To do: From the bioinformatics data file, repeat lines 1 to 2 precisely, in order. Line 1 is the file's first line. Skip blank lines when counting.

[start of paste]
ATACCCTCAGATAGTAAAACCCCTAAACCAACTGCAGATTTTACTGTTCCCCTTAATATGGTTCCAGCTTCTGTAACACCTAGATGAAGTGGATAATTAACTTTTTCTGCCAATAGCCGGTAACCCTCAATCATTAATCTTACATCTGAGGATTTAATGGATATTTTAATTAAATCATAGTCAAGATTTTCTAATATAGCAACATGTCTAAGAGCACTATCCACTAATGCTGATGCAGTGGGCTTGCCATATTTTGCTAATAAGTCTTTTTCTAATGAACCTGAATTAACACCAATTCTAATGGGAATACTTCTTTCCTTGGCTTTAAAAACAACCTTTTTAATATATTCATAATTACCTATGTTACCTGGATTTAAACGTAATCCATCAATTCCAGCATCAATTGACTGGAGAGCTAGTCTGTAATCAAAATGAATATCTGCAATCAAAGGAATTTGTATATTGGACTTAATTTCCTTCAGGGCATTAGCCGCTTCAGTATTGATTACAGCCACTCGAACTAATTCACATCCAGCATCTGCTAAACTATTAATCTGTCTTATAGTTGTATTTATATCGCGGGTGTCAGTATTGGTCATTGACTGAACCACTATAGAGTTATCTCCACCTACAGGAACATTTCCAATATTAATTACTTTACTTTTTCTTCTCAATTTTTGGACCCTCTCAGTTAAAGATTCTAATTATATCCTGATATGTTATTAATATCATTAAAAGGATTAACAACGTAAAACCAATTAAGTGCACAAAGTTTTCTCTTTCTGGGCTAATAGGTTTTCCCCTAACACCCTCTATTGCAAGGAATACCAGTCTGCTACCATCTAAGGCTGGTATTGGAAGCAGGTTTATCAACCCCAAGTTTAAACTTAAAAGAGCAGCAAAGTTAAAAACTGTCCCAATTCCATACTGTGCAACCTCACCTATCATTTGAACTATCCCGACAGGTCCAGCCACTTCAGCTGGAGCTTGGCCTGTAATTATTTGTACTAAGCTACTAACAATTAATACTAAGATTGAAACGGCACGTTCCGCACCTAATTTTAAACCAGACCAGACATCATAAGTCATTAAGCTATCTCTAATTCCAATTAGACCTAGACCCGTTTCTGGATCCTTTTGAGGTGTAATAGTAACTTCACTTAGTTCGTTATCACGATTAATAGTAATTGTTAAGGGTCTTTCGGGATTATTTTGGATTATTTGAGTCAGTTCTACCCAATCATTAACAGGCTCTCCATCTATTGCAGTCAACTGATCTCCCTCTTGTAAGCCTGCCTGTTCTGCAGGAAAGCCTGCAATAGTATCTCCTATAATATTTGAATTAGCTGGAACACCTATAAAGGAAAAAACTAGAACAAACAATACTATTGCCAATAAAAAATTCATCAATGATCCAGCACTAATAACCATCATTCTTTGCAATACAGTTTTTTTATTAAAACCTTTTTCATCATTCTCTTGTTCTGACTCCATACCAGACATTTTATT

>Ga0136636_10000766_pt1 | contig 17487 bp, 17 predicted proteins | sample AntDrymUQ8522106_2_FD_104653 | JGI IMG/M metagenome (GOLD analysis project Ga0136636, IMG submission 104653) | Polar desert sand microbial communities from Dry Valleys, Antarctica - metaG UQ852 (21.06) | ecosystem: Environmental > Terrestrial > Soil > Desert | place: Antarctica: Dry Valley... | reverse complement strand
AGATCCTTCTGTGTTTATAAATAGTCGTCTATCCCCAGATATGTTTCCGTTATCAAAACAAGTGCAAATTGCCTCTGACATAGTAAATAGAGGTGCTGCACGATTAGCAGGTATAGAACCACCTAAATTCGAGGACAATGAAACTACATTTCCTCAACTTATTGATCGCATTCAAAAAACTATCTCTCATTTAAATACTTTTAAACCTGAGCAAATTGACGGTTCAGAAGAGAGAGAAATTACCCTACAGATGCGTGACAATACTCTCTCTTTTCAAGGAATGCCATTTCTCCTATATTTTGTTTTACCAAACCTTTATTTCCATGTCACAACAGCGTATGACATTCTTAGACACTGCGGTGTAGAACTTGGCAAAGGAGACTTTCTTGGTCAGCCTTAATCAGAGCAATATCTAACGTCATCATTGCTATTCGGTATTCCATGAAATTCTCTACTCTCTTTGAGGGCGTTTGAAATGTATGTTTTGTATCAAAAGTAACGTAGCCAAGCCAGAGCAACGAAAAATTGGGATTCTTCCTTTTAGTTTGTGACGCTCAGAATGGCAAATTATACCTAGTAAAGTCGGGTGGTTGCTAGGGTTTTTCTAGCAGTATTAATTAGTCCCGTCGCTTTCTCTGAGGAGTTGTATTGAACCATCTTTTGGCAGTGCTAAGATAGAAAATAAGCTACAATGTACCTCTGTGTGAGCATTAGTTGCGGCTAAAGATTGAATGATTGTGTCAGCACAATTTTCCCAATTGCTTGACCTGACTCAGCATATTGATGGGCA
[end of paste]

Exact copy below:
ATACCCTCAGATAGTAAAACCCCTAAACCAACTGCAGATTTTACTGTTCCCCTTAATATGGTTCCAGCTTCTGTAACACCTAGATGAAGTGGATAATTAACTTTTTCTGCCAATAGCCGGTAACCCTCAATCATTAATCTTACATCTGAGGATTTAATGGATATTTTAATTAAATCATAGTCAAGATTTTCTAATATAGCAACATGTCTAAGAGCACTATCCACTAATGCTGATGCAGTGGGCTTGCCATATTTTGCTAATAAGTCTTTTTCTAATGAACCTGAATTAACACCAATTCTAATGGGAATACTTCTTTCCTTGGCTTTAAAAACAACCTTTTTAATATATTCATAATTACCTATGTTACCTGGATTTAAACGTAATCCATCAATTCCAGCATCAATTGACTGGAGAGCTAGTCTGTAATCAAAATGAATATCTGCAATCAAAGGAATTTGTATATTGGACTTAATTTCCTTCAGGGCATTAGCCGCTTCAGTATTGATTACAGCCACTCGAACTAATTCACATCCAGCATCTGCTAAACTATTAATCTGTCTTATAGTTGTATTTATATCGCGGGTGTCAGTATTGGTCATTGACTGAACCACTATAGAGTTATCTCCACCTACAGGAACATTTCCAATATTAATTACTTTACTTTTTCTTCTCAATTTTTGGACCCTCTCAGTTAAAGATTCTAATTATATCCTGATATGTTATTAATATCATTAAAAGGATTAACAACGTAAAACCAATTAAGTGCACAAAGTTTTCTCTTTCTGGGCTAATAGGTTTTCCCCTAACACCCTCTATTGCAAGGAATACCAGTCTGCTACCATCTAAGGCTGGTATTGGAAGCAGGTTTATCAACCCCAAGTTTAAACTTAAAAGAGCAGCAAAGTTAAAAACTGTCCCAATTCCATACTGTGCAACCTCACCTATCATTTGAACTATCCCGACAGGTCCAGCCACTTCAGCTGGAGCTTGGCCTGTAATTATTTGTACTAAGCTACTAACAATTAATACTAAGATTGAAACGGCACGTTCCGCACCTAATTTTAAACCAGACCAGACATCATAAGTCATTAAGCTATCTCTAATTCCAATTAGACCTAGACCCGTTTCTGGATCCTTTTGAGGTGTAATAGTAACTTCACTTAGTTCGTTATCACGATTAATAGTAATTGTTAAGGGTCTTTCGGGATTATTTTGGATTATTTGAGTCAGTTCTACCCAATCATTAACAGGCTCTCCATCTATTGCAGTCAACTGATCTCCCTCTTGTAAGCCTGCCTGTTCTGCAGGAAAGCCTGCAATAGTATCTCCTATAATATTTGAATTAGCTGGAACACCTATAAAGGAAAAAACTAGAACAAACAATACTATTGCCAATAAAAAATTCATCAATGATCCAGCACTAATAACCATCATTCTTTGCAATACAGTTTTTTTATTAAAACCTTTTTCATCATTCTCTTGTTCTGACTCCATACCAGACATTTTATT

>Ga0136636_10000766_pt1 | contig 17487 bp, 17 predicted proteins | sample AntDrymUQ8522106_2_FD_104653 | JGI IMG/M metagenome (GOLD analysis project Ga0136636, IMG submission 104653) | Polar desert sand microbial communities from Dry Valleys, Antarctica - metaG UQ852 (21.06) | ecosystem: Environmental > Terrestrial > Soil > Desert | place: Antarctica: Dry Valley... | reverse complement strand